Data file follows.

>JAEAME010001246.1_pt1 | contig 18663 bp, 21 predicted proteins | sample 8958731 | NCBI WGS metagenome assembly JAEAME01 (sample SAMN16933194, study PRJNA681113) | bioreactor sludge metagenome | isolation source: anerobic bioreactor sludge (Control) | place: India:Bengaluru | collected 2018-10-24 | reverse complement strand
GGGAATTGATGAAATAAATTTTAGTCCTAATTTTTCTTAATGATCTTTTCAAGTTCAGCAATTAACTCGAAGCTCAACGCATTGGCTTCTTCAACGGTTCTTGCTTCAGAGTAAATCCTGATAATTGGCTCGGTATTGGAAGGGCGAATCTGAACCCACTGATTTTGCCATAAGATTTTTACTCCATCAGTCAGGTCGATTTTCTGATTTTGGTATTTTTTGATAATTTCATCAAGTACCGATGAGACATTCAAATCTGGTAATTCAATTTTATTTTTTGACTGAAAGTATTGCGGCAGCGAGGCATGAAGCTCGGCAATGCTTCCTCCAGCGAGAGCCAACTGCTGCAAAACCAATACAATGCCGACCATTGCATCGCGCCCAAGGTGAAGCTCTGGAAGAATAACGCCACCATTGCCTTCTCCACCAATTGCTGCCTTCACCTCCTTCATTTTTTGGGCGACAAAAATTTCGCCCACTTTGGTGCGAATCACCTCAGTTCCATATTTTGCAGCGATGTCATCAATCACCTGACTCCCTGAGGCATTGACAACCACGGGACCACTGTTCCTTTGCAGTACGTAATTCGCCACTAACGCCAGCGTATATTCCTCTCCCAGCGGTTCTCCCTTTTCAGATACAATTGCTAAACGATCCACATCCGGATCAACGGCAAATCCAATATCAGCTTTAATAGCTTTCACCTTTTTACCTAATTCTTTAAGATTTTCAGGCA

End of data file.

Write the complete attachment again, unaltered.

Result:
>JAEAME010001246.1_pt1 | contig 18663 bp, 21 predicted proteins | sample 8958731 | NCBI WGS metagenome assembly JAEAME01 (sample SAMN16933194, study PRJNA681113) | bioreactor sludge metagenome | isolation source: anerobic bioreactor sludge (Control) | place: India:Bengaluru | collected 2018-10-24 | reverse complement strand
GGGAATTGATGAAATAAATTTTAGTCCTAATTTTTCTTAATGATCTTTTCAAGTTCAGCAATTAACTCGAAGCTCAACGCATTGGCTTCTTCAACGGTTCTTGCTTCAGAGTAAATCCTGATAATTGGCTCGGTATTGGAAGGGCGAATCTGAACCCACTGATTTTGCCATAAGATTTTTACTCCATCAGTCAGGTCGATTTTCTGATTTTGGTATTTTTTGATAATTTCATCAAGTACCGATGAGACATTCAAATCTGGTAATTCAATTTTATTTTTTGACTGAAAGTATTGCGGCAGCGAGGCATGAAGCTCGGCAATGCTTCCTCCAGCGAGAGCCAACTGCTGCAAAACCAATACAATGCCGACCATTGCATCGCGCCCAAGGTGAAGCTCTGGAAGAATAACGCCACCATTGCCTTCTCCACCAATTGCTGCCTTCACCTCCTTCATTTTTTGGGCGACAAAAATTTCGCCCACTTTGGTGCGAATCACCTCAGTTCCATATTTTGCAGCGATGTCATCAATCACCTGACTCCCTGAGGCATTGACAACCACGGGACCACTGTTCCTTTGCAGTACGTAATTCGCCACTAACGCCAGCGTATATTCCTCTCCCAGCGGTTCTCCCTTTTCAGATACAATTGCTAAACGATCCACATCCGGATCAACGGCAAATCCAATATCAGCTTTAATAGCTTTCACCTTTTTACCTAATTCTTTAAGATTTTCAGGCA